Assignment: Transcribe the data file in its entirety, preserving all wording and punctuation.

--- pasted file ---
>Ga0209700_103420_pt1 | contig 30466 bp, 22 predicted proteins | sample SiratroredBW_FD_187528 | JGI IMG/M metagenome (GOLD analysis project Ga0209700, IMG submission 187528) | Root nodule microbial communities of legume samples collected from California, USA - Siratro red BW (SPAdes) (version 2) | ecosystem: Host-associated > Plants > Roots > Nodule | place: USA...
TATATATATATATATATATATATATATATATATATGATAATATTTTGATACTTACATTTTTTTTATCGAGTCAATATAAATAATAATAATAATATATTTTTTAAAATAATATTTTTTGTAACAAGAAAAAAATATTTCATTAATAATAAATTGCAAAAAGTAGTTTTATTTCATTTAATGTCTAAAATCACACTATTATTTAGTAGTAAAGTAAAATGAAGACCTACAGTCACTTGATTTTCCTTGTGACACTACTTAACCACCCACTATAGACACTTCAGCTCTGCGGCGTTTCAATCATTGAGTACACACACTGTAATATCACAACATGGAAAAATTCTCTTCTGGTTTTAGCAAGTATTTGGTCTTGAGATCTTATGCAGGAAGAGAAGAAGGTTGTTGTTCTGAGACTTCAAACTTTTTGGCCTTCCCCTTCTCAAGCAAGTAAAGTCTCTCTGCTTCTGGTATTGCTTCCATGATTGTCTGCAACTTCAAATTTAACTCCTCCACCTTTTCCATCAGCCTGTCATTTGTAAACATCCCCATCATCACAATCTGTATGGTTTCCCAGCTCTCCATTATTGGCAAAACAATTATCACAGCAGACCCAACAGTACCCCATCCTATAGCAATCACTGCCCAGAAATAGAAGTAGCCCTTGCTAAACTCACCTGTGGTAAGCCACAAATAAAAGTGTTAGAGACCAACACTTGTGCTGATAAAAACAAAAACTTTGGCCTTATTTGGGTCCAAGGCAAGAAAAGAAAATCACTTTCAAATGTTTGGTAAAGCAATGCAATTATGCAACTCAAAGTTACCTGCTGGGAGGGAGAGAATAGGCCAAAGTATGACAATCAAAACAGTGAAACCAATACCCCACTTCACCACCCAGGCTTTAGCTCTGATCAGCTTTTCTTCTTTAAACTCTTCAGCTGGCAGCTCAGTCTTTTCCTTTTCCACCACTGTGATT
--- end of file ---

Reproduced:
>Ga0209700_103420_pt1 | contig 30466 bp, 22 predicted proteins | sample SiratroredBW_FD_187528 | JGI IMG/M metagenome (GOLD analysis project Ga0209700, IMG submission 187528) | Root nodule microbial communities of legume samples collected from California, USA - Siratro red BW (SPAdes) (version 2) | ecosystem: Host-associated > Plants > Roots > Nodule | place: USA...
TATATATATATATATATATATATATATATATATATGATAATATTTTGATACTTACATTTTTTTTATCGAGTCAATATAAATAATAATAATAATATATTTTTTAAAATAATATTTTTTGTAACAAGAAAAAAATATTTCATTAATAATAAATTGCAAAAAGTAGTTTTATTTCATTTAATGTCTAAAATCACACTATTATTTAGTAGTAAAGTAAAATGAAGACCTACAGTCACTTGATTTTCCTTGTGACACTACTTAACCACCCACTATAGACACTTCAGCTCTGCGGCGTTTCAATCATTGAGTACACACACTGTAATATCACAACATGGAAAAATTCTCTTCTGGTTTTAGCAAGTATTTGGTCTTGAGATCTTATGCAGGAAGAGAAGAAGGTTGTTGTTCTGAGACTTCAAACTTTTTGGCCTTCCCCTTCTCAAGCAAGTAAAGTCTCTCTGCTTCTGGTATTGCTTCCATGATTGTCTGCAACTTCAAATTTAACTCCTCCACCTTTTCCATCAGCCTGTCATTTGTAAACATCCCCATCATCACAATCTGTATGGTTTCCCAGCTCTCCATTATTGGCAAAACAATTATCACAGCAGACCCAACAGTACCCCATCCTATAGCAATCACTGCCCAGAAATAGAAGTAGCCCTTGCTAAACTCACCTGTGGTAAGCCACAAATAAAAGTGTTAGAGACCAACACTTGTGCTGATAAAAACAAAAACTTTGGCCTTATTTGGGTCCAAGGCAAGAAAAGAAAATCACTTTCAAATGTTTGGTAAAGCAATGCAATTATGCAACTCAAAGTTACCTGCTGGGAGGGAGAGAATAGGCCAAAGTATGACAATCAAAACAGTGAAACCAATACCCCACTTCACCACCCAGGCTTTAGCTCTGATCAGCTTTTCTTCTTTAAACTCTTCAGCTGGCAGCTCAGTCTTTTCCTTTTCCACCACTGTGATT